If the first interstellar object ever detected in our solar system is actually an alien spacecraft, it's operating in stealth mode.
A search for radio signals coming from 'Oumuamua, the mysterious visitor from afar that zoomed through the inner solar system last fall, came up empty, a new study reports.
"We were looking for a signal that would prove that this object incorporates some technology — that it was of artificial origin," study lead author Gerry Harp, of the SETI (Search for Extraterrestrial Intelligence) Institute in Mountain View, California, said in a statement. ['Oumuamua: Our 1st Interstellar Visitor Explained in Photos]
"We didn't find any such emissions, despite a quite sensitive search," Harp added. "While our observations don't conclusively rule out a non-natural origin for 'Oumuamua, they constitute important data in accessing its likely makeup."
Harp and his colleagues used the SETI Institute's Allen Telescope Array (ATA), a system of 42 radio dishes in Northern California, to listen for possible 'Oumuamua signals from Nov. 23 to Dec. 5 of last year. At the time, the bizarre cigar-shaped object was about 170 million miles (275 million kilometers) from Earth — nearly twice the distance from our planet to the sun.
The team listened for pings with a frequency between 1 and 10 gigahertz, with a resolution of 100 kilohertz. The observation campaign was capable of picking up signals produced by an omnidirectional transmitter with a power between 30 and 300 milliwatts, the researchers said.
"In all cases, these limits to the powers that could be detected are quite modest — comparable to that of cell phones or citizen band radios," SETI Institute representatives wrote in the same statement.
Harp and his team weren't the only group to eavesdrop on 'Oumuamua last fall. The $100 million Breakthrough Listen project also tried its hand, using the Robert C. Byrd Green Bank Telescope in West Virginia. That search turned up nothing as well.
SETI scientists are so interested in 'Oumuamua because of the object's provenance and weirdness. 'Oumuamua is an oddly tumbling, needle-shaped body that's likely about six times longer than it is wide. And, during its cruise through Earth's neighborhood late last year, it displayed nongravitational acceleration — movement that cannot be attributed to the tugs of the sun, planets or other objects.
The leading explanation holds that 'Oumuamua is an alien comet, and the odd movement was the result of outgassing. (When comets get close to the sun and heat up, jets often erupt from their icy surfaces; such jets can act like little thrusters, pushing the bodies this way and that.)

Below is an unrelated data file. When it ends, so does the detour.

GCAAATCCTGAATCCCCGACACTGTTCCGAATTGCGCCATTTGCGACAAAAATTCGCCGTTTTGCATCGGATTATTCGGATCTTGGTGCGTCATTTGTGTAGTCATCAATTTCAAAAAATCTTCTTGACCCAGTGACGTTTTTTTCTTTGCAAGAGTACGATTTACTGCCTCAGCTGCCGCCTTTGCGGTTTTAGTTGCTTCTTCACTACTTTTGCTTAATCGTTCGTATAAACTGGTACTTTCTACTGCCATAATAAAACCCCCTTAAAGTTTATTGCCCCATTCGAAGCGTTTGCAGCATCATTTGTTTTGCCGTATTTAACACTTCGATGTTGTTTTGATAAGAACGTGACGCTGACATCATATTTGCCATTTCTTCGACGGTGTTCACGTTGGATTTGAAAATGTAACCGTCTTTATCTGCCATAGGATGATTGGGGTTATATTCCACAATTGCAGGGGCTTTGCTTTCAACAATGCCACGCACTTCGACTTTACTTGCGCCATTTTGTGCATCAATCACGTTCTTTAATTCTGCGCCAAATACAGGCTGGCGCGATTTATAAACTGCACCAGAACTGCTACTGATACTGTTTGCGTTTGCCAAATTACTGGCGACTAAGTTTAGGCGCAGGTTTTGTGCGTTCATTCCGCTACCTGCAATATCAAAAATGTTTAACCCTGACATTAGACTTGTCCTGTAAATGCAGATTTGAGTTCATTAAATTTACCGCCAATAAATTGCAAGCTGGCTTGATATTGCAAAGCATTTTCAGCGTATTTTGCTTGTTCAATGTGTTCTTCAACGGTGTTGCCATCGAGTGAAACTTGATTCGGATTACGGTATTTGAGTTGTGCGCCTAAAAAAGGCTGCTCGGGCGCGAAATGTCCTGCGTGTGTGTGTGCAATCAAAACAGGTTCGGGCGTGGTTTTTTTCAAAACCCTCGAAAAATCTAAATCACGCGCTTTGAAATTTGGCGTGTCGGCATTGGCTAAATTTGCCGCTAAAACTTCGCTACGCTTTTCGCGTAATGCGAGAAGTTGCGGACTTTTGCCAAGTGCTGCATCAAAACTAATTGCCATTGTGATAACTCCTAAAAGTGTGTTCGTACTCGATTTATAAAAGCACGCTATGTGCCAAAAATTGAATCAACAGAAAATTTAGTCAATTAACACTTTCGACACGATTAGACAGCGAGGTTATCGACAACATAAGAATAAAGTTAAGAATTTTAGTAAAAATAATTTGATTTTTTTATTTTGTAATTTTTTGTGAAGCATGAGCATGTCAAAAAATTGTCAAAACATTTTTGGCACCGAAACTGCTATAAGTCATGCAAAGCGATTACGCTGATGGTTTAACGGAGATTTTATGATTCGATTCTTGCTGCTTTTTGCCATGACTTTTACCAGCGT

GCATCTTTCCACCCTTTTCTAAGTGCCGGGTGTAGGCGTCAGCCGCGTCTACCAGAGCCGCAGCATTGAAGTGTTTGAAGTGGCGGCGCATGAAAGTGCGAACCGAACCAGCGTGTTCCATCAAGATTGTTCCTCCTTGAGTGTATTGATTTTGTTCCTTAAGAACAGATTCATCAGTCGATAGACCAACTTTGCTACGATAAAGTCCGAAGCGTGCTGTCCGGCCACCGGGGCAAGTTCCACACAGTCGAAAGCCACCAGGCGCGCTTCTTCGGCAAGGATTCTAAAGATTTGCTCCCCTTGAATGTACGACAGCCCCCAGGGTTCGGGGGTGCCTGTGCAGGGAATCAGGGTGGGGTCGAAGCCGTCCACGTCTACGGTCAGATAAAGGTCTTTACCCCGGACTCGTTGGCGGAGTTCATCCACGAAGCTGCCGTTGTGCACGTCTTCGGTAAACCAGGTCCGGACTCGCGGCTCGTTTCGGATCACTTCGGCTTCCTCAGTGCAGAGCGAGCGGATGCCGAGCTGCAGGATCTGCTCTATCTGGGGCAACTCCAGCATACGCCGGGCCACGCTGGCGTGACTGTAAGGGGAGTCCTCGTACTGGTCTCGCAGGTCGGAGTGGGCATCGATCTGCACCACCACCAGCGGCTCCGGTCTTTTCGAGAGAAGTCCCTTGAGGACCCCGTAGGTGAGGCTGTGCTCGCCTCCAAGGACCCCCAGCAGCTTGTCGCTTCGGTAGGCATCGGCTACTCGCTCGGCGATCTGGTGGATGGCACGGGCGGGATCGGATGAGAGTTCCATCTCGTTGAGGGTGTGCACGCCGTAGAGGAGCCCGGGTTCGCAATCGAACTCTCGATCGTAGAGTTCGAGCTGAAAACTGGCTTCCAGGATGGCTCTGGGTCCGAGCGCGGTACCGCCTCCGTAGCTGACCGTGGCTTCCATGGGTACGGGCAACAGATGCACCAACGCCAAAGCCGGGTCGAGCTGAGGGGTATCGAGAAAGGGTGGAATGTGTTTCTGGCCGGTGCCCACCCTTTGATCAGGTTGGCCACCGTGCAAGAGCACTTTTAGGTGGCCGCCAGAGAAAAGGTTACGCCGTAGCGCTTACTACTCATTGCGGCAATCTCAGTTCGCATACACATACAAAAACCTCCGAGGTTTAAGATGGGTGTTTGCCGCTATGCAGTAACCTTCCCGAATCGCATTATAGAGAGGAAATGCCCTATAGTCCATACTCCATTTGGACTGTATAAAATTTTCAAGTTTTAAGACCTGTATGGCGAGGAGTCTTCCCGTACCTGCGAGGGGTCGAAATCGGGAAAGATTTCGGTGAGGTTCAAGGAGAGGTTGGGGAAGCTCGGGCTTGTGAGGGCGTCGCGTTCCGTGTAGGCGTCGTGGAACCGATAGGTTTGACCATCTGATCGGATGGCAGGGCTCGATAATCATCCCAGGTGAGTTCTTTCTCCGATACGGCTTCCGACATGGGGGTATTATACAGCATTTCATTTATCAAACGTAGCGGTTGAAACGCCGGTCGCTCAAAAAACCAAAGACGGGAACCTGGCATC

But some scientists have speculated that 'Oumuamua might be a spacecraft of some sort, perhaps a reconnaissance probe tasked with checking out our neck of the cosmic woods. Harvard astronomers Shmuel Bialy and Avi Loeb laid out such a case recently, positing that 'Oumuamua could be a "sailcraft" pushed along by starlight.
Sadly, such speculation about 'Oumuamua's may reign forever. The object fled beyond the reach of our most powerful telescopes long ago, so we'll probably never get another look at it.
The new study will be published in the February 2019 issue of the journal Acta Astronautica.
Mike Wall's book about the search for alien life, "Out There" (Grand Central Publishing, 2018; illustrated by Karl Tate) is out now. Follow him on Twitter @michaeldwall. Follow us @Spacedotcom or Facebook. Originally published on Space.com.
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Michael Wall is a Senior Space Writer with Space.com and joined the team in 2010. He primarily covers exoplanets, spaceflight and military space, but has been known to dabble in the space art beat. His book about the search for alien life, "Out There," was published on Nov. 13, 2018. Before becoming a science writer, Michael worked as a herpetologist and wildlife biologist. He has a Ph.D. in evolutionary biology from the University of Sydney, Australia, a bachelor's degree from the University of Arizona, and a graduate certificate in science writing from the University of California, Santa Cruz. To find out what his latest project is, you can follow Michael on Twitter.